Good News for Gift Annuities! | Sharpe Group
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Posted July 25th, 2022

Good News for Gift Annuities!

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For charitable organizations that offer gift annuities and the donors who love them, there is some good news in 2022. The American Council on Gift Annuities, which promotes responsible philanthropy and periodically reviews and adjusts recommended maximum rates for charitable gift annuities, has issued new suggested maximum rates for adoption, effective July 1.

These rates are 0.4% higher than the rates that have been widely used since July 2020. Most charities usually or always follow the ACGA rates (over 90%) and have found that the arrangements work well for both the charitable organization and their donors. For most organizations, charitable gift annuities have been most attractive for people in the 75-85 age range, and the average size of charitable gift annuities has been increasing.

Based on the 2021 ACGA Survey of Gift Annuities:

  • 96% of charitable organizations usually/always follow the suggested rates (some cap rates/some hired actuaries to create customized rate tables).
  • There has been a 66% residuum for contracts ended in the last three years.
  • $98,904 was the average size of completed gift annuities in the last fiscal year.
  • 79 was the average age of immediate payment gift annuities.
  • 70% of the contracts were for a single life.

Click here to view the new suggested rates for those 65 and older.

Based upon a $100,000 immediate payment single-life gift annuity, the following results would occur using an old 1.6% and new 3.8% (August) AFMR, respectively.

$100,000 CGA comparison of old vs. new suggested rate

Age Old Payment Amount Old Deduction (1.6% AFMR) New Payment Amount New Deduction (3.8% AFMR)
65 $4,200 $37,050 $4,800 $41,563
75 $5,400 $46,663 $6,000 $48,838
85 $7,600 $56,1780 $8,100 $57,562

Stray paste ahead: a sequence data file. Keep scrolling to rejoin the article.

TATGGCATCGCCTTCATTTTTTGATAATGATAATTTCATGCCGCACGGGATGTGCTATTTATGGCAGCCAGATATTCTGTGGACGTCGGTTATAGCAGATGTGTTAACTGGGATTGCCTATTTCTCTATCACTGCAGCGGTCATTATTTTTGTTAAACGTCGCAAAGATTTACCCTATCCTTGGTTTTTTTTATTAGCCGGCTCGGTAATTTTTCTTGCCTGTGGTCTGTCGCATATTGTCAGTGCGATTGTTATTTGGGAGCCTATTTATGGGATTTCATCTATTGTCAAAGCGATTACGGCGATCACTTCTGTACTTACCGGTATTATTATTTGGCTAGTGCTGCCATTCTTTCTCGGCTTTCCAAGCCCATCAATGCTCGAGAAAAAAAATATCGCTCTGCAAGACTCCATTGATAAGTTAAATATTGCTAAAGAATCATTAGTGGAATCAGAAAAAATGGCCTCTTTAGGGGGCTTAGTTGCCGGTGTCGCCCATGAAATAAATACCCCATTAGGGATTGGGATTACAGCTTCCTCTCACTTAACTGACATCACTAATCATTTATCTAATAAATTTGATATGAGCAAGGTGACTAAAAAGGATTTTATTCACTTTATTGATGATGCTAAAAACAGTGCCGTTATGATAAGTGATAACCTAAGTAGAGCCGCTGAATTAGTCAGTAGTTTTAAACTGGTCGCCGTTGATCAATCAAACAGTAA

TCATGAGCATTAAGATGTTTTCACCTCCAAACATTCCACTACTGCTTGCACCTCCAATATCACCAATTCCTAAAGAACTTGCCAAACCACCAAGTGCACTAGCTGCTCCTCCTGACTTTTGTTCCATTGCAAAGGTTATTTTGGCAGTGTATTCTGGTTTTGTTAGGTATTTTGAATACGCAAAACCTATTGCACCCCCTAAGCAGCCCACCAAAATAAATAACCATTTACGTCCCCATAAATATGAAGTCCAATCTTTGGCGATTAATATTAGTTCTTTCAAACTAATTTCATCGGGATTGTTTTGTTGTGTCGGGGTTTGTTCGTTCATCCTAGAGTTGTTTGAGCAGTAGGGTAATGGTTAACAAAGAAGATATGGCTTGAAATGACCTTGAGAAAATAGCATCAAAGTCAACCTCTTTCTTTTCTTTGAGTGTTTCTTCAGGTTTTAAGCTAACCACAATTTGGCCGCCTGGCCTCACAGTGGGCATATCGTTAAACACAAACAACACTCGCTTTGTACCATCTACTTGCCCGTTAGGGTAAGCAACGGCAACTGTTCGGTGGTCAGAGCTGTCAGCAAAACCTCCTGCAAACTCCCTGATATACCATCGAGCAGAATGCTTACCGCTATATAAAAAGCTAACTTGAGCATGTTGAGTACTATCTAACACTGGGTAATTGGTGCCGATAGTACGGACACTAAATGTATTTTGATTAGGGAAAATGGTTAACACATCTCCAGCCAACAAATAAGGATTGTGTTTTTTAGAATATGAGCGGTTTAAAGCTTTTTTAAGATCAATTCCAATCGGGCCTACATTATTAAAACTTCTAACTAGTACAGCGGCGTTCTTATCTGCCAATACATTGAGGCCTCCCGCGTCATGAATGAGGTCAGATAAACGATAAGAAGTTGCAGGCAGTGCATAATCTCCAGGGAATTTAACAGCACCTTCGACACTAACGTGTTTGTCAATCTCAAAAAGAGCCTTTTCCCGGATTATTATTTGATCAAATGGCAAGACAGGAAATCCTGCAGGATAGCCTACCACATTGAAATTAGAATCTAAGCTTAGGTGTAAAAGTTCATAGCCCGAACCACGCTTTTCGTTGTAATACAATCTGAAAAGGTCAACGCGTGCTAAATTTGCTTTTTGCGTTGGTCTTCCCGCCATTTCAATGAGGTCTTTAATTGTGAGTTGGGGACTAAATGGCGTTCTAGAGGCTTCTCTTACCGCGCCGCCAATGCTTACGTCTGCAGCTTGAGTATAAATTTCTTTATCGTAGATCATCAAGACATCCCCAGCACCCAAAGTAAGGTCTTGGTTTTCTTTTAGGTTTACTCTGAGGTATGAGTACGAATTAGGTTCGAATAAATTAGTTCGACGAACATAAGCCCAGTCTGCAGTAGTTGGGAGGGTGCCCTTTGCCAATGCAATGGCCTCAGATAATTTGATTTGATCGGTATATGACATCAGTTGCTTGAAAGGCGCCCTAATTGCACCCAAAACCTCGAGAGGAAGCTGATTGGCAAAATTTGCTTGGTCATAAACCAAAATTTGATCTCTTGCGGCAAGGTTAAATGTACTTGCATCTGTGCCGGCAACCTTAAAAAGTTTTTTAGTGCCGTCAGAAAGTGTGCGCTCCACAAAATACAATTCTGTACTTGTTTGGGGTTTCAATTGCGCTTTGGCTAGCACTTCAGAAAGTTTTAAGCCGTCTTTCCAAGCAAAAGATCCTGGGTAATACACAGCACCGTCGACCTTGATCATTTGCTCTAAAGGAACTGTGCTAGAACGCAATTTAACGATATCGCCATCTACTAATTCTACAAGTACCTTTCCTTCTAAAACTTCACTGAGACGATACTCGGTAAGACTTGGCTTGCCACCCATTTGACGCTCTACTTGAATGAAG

Based on the $100,000 example (very close to the average CGA of $98,904), the new payment is significantly more attractive, and the resulting charitable deduction is large enough to allow donors to itemize charitable and other deductions for income tax purposes. Two-life rates are slightly lower than single-life contracts because of lower combined mortality assumptions but have similar results for the prime CGA prospect age pool of 75 to 85 and over.

Those with charitable gift annuity programs will want to follow their gift policy and procedure, which may require board approval of rates to be offered and filing the new rates in certain states.

Popular gift planning calculator programs have been updated and will allow gift planners to use the new rates, old rates or other rates as determined by the charity. The trend towards large gift annuities will allow more CGA donors to benefit from itemized deductions while receiving fixed payments for life.

Many charities receive a significant number of gifts from existing contract holders, so the combination of higher payments and deductions makes this an ideal time to promote CGAs to older donors who have the capacity to make large gifts and to reach out to all current contract holders about the new benefits.

By: Barlow Mann, JD

 

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